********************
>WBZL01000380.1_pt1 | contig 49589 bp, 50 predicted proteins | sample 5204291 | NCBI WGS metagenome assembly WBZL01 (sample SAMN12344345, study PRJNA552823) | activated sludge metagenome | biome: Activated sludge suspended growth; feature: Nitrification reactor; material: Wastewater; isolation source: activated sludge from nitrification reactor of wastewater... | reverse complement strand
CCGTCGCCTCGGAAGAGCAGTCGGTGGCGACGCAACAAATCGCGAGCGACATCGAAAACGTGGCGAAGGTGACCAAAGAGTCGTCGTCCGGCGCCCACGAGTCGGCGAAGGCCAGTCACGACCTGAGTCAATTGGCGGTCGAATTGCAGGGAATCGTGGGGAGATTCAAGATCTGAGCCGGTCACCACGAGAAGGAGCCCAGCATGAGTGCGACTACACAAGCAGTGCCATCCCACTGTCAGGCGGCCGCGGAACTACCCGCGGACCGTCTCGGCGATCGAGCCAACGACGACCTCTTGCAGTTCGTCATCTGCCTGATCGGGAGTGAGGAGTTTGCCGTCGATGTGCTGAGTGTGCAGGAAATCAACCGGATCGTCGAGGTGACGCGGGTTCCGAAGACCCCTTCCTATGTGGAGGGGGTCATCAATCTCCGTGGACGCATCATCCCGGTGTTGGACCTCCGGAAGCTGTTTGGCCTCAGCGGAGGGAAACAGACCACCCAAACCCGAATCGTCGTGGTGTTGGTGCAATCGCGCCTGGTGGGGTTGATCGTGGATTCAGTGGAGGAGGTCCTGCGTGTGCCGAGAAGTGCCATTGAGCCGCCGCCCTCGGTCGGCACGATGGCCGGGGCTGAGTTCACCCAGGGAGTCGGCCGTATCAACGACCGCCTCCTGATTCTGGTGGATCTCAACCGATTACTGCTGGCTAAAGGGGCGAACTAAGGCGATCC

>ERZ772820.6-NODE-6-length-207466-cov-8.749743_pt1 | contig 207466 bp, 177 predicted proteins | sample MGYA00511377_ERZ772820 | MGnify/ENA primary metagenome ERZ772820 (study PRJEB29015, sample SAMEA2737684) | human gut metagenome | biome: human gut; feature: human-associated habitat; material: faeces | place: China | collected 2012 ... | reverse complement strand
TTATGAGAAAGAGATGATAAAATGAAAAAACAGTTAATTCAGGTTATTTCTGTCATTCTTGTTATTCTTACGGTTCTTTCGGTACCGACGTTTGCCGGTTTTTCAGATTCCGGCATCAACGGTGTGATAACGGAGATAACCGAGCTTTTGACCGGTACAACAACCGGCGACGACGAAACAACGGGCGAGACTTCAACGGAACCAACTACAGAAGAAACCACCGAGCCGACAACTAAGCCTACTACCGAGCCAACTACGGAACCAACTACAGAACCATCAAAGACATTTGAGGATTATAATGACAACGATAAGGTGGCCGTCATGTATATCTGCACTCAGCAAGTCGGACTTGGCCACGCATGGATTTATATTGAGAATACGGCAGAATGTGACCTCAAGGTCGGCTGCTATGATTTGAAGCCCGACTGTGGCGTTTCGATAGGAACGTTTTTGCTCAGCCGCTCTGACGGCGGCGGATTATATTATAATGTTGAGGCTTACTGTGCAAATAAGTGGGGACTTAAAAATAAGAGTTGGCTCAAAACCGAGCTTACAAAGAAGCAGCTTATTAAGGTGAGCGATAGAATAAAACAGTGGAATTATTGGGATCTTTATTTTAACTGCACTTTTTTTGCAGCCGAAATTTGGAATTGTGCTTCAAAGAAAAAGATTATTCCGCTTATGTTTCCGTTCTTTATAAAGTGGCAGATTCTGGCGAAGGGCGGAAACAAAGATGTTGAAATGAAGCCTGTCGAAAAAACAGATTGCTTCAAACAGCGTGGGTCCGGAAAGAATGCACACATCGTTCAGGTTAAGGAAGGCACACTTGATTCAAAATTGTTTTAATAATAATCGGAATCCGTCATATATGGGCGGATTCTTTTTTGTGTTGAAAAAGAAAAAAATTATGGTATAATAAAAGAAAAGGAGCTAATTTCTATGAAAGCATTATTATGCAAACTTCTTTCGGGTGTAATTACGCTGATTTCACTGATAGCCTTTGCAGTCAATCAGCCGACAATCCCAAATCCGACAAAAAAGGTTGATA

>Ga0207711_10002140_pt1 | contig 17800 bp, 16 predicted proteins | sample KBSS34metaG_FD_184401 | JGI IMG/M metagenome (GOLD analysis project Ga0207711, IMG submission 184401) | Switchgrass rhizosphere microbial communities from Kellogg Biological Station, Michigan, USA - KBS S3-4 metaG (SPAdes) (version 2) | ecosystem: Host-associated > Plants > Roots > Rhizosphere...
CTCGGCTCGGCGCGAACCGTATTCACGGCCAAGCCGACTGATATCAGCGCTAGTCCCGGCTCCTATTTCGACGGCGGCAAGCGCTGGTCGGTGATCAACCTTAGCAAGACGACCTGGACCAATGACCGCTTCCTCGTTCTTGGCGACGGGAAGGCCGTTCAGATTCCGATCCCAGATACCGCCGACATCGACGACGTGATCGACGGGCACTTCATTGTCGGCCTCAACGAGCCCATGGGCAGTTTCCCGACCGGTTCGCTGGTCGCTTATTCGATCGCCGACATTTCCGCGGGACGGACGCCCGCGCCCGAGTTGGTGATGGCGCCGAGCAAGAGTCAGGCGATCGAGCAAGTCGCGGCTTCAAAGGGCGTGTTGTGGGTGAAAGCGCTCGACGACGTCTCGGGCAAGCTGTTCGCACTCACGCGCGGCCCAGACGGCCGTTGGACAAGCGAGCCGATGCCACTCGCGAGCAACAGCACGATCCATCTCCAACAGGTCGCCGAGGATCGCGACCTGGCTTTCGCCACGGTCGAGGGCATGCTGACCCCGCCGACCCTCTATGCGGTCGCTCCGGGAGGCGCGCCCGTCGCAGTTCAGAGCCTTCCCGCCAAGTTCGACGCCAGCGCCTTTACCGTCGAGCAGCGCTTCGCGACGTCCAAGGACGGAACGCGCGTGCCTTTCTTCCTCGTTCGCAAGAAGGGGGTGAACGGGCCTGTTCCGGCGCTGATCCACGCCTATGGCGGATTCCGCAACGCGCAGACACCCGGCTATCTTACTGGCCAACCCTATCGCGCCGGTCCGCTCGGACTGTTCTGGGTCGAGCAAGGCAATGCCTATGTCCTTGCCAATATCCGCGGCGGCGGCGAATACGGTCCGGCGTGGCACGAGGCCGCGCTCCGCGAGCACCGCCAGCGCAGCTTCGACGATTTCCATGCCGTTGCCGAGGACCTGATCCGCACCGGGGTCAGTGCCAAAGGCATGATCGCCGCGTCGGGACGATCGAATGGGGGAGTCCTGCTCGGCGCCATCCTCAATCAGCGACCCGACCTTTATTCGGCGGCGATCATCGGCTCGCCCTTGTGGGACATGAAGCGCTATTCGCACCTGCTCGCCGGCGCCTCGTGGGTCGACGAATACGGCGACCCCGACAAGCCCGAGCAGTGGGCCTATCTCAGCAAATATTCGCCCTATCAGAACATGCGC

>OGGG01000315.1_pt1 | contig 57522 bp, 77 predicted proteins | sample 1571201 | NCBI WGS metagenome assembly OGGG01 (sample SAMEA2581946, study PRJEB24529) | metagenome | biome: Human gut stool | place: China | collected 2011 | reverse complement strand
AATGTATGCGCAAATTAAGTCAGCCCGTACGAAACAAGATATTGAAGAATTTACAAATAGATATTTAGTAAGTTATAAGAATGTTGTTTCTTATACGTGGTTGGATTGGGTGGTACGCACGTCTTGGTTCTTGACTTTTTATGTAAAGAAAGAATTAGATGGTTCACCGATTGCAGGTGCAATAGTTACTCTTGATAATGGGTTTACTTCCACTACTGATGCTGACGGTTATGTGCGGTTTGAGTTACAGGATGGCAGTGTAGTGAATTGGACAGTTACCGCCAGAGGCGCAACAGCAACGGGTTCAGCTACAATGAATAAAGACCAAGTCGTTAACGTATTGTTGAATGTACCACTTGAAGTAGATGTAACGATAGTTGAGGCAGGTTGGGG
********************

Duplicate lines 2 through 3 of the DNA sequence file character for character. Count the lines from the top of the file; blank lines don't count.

CCGTCGCCTCGGAAGAGCAGTCGGTGGCGACGCAACAAATCGCGAGCGACATCGAAAACGTGGCGAAGGTGACCAAAGAGTCGTCGTCCGGCGCCCACGAGTCGGCGAAGGCCAGTCACGACCTGAGTCAATTGGCGGTCGAATTGCAGGGAATCGTGGGGAGATTCAAGATCTGAGCCGGTCACCACGAGAAGGAGCCCAGCATGAGTGCGACTACACAAGCAGTGCCATCCCACTGTCAGGCGGCCGCGGAACTACCCGCGGACCGTCTCGGCGATCGAGCCAACGACGACCTCTTGCAGTTCGTCATCTGCCTGATCGGGAGTGAGGAGTTTGCCGTCGATGTGCTGAGTGTGCAGGAAATCAACCGGATCGTCGAGGTGACGCGGGTTCCGAAGACCCCTTCCTATGTGGAGGGGGTCATCAATCTCCGTGGACGCATCATCCCGGTGTTGGACCTCCGGAAGCTGTTTGGCCTCAGCGGAGGGAAACAGACCACCCAAACCCGAATCGTCGTGGTGTTGGTGCAATCGCGCCTGGTGGGGTTGATCGTGGATTCAGTGGAGGAGGTCCTGCGTGTGCCGAGAAGTGCCATTGAGCCGCCGCCCTCGGTCGGCACGATGGCCGGGGCTGAGTTCACCCAGGGAGTCGGCCGTATCAACGACCGCCTCCTGATTCTGGTGGATCTCAACCGATTACTGCTGGCTAAAGGGGCGAACTAAGGCGATCC

>ERZ772820.6-NODE-6-length-207466-cov-8.749743_pt1 | contig 207466 bp, 177 predicted proteins | sample MGYA00511377_ERZ772820 | MGnify/ENA primary metagenome ERZ772820 (study PRJEB29015, sample SAMEA2737684) | human gut metagenome | biome: human gut; feature: human-associated habitat; material: faeces | place: China | collected 2012 ... | reverse complement strand